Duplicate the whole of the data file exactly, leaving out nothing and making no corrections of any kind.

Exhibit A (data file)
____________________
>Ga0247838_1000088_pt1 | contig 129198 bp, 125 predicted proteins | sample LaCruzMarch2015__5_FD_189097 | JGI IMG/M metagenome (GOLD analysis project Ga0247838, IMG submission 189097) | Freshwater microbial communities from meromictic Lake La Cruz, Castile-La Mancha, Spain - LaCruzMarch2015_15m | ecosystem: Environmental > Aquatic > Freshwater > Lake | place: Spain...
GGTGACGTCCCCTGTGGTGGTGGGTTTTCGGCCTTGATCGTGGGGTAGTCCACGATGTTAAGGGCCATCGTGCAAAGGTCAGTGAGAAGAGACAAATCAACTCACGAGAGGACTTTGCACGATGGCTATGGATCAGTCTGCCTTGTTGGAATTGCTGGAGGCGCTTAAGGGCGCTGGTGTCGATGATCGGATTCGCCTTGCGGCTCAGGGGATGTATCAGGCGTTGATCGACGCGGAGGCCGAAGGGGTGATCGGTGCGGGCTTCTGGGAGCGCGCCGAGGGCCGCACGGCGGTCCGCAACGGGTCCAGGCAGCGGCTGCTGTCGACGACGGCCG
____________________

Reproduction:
>Ga0247838_1000088_pt1 | contig 129198 bp, 125 predicted proteins | sample LaCruzMarch2015__5_FD_189097 | JGI IMG/M metagenome (GOLD analysis project Ga0247838, IMG submission 189097) | Freshwater microbial communities from meromictic Lake La Cruz, Castile-La Mancha, Spain - LaCruzMarch2015_15m | ecosystem: Environmental > Aquatic > Freshwater > Lake | place: Spain...
GGTGACGTCCCCTGTGGTGGTGGGTTTTCGGCCTTGATCGTGGGGTAGTCCACGATGTTAAGGGCCATCGTGCAAAGGTCAGTGAGAAGAGACAAATCAACTCACGAGAGGACTTTGCACGATGGCTATGGATCAGTCTGCCTTGTTGGAATTGCTGGAGGCGCTTAAGGGCGCTGGTGTCGATGATCGGATTCGCCTTGCGGCTCAGGGGATGTATCAGGCGTTGATCGACGCGGAGGCCGAAGGGGTGATCGGTGCGGGCTTCTGGGAGCGCGCCGAGGGCCGCACGGCGGTCCGCAACGGGTCCAGGCAGCGGCTGCTGTCGACGACGGCCG